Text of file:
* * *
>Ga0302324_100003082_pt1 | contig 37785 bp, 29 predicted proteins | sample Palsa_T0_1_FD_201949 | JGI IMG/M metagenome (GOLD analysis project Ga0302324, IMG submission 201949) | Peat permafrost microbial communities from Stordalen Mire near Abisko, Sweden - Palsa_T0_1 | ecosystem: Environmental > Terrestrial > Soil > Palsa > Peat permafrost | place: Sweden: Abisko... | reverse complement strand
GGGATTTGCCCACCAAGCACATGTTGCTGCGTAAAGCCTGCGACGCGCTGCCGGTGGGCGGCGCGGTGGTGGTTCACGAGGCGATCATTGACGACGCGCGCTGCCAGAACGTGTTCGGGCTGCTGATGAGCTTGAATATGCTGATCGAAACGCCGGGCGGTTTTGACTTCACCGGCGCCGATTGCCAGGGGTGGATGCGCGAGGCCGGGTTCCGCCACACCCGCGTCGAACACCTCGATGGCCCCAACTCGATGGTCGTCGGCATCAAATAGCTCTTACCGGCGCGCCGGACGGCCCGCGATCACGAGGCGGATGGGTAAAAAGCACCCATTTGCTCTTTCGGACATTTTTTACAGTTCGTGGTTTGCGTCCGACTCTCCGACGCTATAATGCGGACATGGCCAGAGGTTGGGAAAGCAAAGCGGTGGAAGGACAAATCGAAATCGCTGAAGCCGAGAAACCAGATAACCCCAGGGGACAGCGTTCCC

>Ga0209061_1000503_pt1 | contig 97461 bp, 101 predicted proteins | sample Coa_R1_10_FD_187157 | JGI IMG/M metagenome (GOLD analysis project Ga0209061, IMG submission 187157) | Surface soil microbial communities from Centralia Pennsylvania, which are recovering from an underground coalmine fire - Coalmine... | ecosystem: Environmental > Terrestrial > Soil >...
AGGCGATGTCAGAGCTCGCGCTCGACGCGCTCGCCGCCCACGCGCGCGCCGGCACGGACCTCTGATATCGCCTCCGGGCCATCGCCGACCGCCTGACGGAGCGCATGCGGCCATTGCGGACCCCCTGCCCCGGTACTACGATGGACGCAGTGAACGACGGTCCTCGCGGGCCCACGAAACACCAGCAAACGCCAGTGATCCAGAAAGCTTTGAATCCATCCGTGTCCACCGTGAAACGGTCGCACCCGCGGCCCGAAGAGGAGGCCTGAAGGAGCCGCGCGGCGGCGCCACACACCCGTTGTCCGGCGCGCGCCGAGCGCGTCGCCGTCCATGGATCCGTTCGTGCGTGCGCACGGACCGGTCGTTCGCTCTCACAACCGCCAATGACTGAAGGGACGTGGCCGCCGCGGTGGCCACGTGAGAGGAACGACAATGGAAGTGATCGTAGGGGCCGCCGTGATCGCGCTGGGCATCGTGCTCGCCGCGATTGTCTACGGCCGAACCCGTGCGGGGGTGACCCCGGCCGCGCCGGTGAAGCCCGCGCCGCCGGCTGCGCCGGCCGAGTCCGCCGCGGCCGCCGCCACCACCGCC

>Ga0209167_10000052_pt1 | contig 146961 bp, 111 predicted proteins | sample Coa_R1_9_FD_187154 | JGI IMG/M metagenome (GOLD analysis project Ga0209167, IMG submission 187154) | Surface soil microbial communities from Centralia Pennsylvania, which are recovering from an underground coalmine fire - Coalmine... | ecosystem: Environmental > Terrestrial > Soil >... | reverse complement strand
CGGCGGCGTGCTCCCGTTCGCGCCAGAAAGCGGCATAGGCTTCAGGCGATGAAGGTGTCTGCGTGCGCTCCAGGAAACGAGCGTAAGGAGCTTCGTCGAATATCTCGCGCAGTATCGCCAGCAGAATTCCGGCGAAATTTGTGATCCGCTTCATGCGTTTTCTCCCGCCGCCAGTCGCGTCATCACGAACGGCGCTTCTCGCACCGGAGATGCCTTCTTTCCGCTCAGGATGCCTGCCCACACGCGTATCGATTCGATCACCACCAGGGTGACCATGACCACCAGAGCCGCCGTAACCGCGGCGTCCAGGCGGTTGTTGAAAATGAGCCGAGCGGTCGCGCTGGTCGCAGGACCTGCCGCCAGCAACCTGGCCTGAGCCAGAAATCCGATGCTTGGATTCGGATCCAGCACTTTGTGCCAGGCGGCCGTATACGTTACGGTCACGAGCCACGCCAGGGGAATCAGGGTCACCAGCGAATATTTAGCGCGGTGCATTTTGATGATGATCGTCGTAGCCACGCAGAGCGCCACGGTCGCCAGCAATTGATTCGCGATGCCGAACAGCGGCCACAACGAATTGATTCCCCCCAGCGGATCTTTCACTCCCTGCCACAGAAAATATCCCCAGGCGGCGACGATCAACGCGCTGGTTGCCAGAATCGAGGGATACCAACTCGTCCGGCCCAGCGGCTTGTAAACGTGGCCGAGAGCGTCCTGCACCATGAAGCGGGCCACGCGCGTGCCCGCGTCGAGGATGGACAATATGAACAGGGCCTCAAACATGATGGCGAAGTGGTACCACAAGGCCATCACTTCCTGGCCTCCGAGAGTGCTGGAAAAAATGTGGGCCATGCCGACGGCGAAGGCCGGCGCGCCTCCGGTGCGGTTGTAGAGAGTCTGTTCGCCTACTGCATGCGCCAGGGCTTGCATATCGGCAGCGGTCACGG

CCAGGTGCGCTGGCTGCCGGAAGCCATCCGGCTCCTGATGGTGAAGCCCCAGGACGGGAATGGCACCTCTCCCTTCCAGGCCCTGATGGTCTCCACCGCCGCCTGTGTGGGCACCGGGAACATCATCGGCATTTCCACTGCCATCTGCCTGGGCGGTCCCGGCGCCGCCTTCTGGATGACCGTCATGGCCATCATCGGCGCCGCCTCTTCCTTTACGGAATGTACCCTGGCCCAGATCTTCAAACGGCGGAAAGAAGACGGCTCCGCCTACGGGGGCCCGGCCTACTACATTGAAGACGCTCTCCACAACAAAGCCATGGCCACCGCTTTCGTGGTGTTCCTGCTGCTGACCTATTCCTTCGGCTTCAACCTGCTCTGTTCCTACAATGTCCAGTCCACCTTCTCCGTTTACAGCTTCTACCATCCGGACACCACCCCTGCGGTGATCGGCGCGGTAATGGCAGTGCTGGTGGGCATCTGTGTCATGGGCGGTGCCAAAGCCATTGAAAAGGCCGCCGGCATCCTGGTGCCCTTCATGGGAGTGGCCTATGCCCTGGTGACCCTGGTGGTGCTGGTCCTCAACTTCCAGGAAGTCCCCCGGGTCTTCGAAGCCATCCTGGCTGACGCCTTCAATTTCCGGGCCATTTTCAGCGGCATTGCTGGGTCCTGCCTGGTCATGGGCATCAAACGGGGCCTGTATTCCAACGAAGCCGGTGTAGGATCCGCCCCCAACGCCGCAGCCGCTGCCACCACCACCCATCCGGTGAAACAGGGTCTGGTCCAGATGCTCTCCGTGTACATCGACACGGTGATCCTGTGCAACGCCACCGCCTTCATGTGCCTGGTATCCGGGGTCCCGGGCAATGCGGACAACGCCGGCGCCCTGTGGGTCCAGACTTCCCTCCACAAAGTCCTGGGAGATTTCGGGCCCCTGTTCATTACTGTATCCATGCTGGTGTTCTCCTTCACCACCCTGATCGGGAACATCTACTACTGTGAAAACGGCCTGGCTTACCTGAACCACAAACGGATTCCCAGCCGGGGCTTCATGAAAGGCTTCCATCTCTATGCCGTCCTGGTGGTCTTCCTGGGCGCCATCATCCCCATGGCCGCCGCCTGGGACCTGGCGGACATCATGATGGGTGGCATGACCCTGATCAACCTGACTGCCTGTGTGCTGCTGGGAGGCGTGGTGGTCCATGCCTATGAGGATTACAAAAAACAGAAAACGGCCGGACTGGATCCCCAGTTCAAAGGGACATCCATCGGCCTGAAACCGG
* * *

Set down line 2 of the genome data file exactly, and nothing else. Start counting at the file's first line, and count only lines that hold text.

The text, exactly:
GGGATTTGCCCACCAAGCACATGTTGCTGCGTAAAGCCTGCGACGCGCTGCCGGTGGGCGGCGCGGTGGTGGTTCACGAGGCGATCATTGACGACGCGCGCTGCCAGAACGTGTTCGGGCTGCTGATGAGCTTGAATATGCTGATCGAAACGCCGGGCGGTTTTGACTTCACCGGCGCCGATTGCCAGGGGTGGATGCGCGAGGCCGGGTTCCGCCACACCCGCGTCGAACACCTCGATGGCCCCAACTCGATGGTCGTCGGCATCAAATAGCTCTTACCGGCGCGCCGGACGGCCCGCGATCACGAGGCGGATGGGTAAAAAGCACCCATTTGCTCTTTCGGACATTTTTTACAGTTCGTGGTTTGCGTCCGACTCTCCGACGCTATAATGCGGACATGGCCAGAGGTTGGGAAAGCAAAGCGGTGGAAGGACAAATCGAAATCGCTGAAGCCGAGAAACCAGATAACCCCAGGGGACAGCGTTCCC